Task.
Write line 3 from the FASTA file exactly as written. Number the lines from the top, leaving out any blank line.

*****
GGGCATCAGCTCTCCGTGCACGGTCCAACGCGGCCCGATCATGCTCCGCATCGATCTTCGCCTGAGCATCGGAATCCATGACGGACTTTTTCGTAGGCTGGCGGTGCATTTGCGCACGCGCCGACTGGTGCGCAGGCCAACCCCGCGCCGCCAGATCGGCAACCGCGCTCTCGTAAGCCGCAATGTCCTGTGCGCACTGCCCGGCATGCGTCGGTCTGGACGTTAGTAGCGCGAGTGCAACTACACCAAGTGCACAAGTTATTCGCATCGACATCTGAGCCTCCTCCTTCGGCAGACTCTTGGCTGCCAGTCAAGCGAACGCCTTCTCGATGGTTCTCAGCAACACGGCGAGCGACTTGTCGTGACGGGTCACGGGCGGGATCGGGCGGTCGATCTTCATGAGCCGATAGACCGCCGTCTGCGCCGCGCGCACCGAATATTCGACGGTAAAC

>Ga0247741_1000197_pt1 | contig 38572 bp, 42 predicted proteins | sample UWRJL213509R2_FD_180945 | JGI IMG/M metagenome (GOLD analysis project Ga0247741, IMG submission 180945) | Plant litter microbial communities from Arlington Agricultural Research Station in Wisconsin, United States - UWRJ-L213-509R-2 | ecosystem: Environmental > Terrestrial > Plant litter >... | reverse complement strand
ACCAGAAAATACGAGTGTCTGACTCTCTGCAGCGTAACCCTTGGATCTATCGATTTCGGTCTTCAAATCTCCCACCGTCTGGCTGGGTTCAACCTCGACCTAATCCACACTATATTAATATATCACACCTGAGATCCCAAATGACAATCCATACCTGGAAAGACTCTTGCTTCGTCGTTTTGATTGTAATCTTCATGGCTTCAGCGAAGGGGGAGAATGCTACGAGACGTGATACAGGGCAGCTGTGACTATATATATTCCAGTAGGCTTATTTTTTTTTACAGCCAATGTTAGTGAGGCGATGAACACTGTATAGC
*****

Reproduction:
ACCAGAAAATACGAGTGTCTGACTCTCTGCAGCGTAACCCTTGGATCTATCGATTTCGGTCTTCAAATCTCCCACCGTCTGGCTGGGTTCAACCTCGACCTAATCCACACTATATTAATATATCACACCTGAGATCCCAAATGACAATCCATACCTGGAAAGACTCTTGCTTCGTCGTTTTGATTGTAATCTTCATGGCTTCAGCGAAGGGGGAGAATGCTACGAGACGTGATACAGGGCAGCTGTGACTATATATATTCCAGTAGGCTTATTTTTTTTTACAGCCAATGTTAGTGAGGCGATGAACACTGTATAGC